Ms Ennis: The EU Commission was foolish. Friday's actions were reckless and disproportionate. Ursula von der Leyen, president of the EU Commission, has struggled to get to grips with the vaccine issue in the EU bloc, and, on Friday evening, a bad couple of weeks for her and her team almost descended into chaos. We now need to see cool heads and leadership on all sides. That is what Sinn Féin is advocating, and it is what we are doing. I appeal to others in the Chamber to do likewise. Two wrongs do not make a right, and the notion being peddled by unionist politicos that we enter into some tit-for-tat game with the EU is childish and absurd.
Let us inject some realism into the debate. We are in this situation because the British Government — the Tory Government — and the DUP argued for, pushed for and voted for the hardest possible Brexit. The First Minister described the events as "an act of aggression" and "an act of hostility", totally ignoring the fact that nothing came to pass on Friday evening. She talks as if the EU followed through with its original intentions to trigger article 16. Thankfully, it did not. Due to quick dialogue and communication, the EU Commission realised that it was making a serious error and endured a humiliating climbdown. A climbdown happened, yet Arlene and the DUP seem determined to keep walking us into a political crisis.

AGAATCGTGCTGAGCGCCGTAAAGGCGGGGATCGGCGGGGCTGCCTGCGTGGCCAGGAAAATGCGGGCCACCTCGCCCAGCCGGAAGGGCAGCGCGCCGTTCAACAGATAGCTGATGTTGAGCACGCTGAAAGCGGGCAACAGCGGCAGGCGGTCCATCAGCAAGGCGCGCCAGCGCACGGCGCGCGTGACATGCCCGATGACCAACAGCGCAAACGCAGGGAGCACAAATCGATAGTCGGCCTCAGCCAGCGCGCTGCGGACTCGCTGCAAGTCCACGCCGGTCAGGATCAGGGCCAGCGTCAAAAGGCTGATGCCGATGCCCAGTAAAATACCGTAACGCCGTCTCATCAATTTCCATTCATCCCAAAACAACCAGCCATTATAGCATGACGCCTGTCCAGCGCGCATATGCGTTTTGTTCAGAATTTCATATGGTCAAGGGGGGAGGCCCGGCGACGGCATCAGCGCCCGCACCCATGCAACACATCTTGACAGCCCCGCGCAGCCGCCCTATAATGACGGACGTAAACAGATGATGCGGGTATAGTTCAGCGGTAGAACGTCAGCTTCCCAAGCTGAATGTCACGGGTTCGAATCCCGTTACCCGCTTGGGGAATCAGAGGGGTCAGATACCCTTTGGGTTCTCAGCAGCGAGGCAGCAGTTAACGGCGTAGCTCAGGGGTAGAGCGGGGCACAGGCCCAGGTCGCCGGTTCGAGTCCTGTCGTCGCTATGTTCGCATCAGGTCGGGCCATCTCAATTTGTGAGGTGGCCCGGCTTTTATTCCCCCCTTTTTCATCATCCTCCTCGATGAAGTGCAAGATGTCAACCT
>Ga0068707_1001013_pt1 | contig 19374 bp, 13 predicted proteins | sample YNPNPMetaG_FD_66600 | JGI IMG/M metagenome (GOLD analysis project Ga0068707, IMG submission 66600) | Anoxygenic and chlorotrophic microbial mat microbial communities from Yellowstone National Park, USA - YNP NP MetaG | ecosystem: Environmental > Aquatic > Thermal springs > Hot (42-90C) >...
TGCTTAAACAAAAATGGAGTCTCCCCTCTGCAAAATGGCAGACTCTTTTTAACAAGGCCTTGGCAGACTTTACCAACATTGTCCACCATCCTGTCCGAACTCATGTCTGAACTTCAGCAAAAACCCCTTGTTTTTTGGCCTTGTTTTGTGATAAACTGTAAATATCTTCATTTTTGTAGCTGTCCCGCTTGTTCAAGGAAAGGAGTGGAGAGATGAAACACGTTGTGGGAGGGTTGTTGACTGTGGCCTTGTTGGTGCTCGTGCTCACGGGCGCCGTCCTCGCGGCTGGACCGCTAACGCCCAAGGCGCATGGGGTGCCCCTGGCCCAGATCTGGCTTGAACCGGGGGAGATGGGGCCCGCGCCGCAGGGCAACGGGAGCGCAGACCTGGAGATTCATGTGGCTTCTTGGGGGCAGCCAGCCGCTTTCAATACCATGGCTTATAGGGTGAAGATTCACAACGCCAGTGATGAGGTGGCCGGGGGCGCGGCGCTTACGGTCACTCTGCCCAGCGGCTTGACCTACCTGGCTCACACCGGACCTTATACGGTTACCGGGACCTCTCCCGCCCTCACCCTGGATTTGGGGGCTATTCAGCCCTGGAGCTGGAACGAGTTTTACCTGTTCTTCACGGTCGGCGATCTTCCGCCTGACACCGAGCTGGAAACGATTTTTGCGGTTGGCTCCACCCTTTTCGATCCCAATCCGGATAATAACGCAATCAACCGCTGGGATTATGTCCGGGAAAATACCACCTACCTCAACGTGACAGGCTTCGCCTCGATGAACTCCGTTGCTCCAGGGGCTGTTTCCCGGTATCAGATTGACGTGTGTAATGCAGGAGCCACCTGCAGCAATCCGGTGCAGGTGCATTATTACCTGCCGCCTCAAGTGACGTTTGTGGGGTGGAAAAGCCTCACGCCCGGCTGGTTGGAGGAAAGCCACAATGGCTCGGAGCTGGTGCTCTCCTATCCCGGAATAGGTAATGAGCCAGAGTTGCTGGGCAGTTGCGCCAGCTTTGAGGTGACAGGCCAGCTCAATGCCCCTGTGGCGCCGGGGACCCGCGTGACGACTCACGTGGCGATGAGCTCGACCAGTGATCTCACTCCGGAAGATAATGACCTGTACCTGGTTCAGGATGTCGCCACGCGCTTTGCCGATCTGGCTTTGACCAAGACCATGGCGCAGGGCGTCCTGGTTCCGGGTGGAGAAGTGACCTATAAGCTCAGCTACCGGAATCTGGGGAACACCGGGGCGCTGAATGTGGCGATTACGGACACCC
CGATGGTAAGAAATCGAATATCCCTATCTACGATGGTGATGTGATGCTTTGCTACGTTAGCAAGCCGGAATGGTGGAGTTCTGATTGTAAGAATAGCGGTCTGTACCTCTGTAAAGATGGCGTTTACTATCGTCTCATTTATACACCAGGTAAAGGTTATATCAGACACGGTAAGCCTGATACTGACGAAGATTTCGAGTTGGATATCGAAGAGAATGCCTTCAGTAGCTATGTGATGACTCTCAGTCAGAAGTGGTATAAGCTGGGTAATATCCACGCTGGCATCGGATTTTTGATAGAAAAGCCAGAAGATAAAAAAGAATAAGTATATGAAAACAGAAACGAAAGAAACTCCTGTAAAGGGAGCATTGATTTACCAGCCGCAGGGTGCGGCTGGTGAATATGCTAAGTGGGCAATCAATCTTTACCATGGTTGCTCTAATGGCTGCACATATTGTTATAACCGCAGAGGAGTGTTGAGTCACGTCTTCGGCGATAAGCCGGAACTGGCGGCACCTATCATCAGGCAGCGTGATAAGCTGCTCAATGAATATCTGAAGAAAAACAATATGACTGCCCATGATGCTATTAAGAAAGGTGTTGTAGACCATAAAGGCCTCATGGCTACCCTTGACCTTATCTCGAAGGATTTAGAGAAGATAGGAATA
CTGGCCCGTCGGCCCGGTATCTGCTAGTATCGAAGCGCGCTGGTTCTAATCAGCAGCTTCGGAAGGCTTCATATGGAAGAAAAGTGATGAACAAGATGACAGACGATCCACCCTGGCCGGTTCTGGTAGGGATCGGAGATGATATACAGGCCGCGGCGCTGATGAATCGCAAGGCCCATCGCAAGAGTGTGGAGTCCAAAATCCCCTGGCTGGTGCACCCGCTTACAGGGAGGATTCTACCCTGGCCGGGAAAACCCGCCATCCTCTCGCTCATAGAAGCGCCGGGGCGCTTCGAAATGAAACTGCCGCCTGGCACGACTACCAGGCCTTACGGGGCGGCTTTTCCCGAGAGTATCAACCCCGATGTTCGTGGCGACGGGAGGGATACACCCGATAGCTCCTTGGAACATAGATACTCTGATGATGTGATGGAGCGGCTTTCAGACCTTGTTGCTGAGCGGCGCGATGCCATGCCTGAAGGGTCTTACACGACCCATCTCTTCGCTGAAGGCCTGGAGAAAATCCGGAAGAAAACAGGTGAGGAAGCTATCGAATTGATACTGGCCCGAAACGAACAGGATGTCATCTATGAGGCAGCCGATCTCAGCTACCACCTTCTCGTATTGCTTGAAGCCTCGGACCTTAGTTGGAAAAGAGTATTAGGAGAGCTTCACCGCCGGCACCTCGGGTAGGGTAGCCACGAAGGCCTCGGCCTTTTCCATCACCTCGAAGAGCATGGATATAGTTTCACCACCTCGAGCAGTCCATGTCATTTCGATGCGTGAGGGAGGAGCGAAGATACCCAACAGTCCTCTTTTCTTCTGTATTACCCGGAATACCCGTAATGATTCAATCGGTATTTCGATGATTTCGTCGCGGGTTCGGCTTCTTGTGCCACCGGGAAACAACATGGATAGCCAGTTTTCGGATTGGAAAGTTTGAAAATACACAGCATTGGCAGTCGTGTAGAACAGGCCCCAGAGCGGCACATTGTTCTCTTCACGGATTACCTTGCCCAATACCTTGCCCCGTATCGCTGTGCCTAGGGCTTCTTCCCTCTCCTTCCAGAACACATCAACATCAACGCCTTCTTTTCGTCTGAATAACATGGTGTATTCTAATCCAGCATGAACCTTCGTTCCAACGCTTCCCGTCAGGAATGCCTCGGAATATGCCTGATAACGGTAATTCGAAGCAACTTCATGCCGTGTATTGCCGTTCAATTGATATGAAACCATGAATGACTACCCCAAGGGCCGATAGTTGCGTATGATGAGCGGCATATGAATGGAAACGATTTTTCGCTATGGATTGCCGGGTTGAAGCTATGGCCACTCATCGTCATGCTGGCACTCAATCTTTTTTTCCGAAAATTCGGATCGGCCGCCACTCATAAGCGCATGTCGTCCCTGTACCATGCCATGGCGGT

The political, economic and geographical reality is that it is simply inconceivable to put a hard border on the island of Ireland. Many fanciful proposals were floated, none of which were based on any kind of reality. It is time to realise the truth: there is no going back to some pre-Brexit utopia. That world does not exist any more for the reasons that I have outlined.
The protocol is not anyone's preferred choice. Sinn Féin would prefer that it was not needed and that Brexit had not been foisted upon us, but it is the most workable solution for the island. Therefore, all parties should work together to mitigate the worst aspects of Brexit on behalf of all our citizens, instead of working themselves into a frenzy over a situation that did not happen.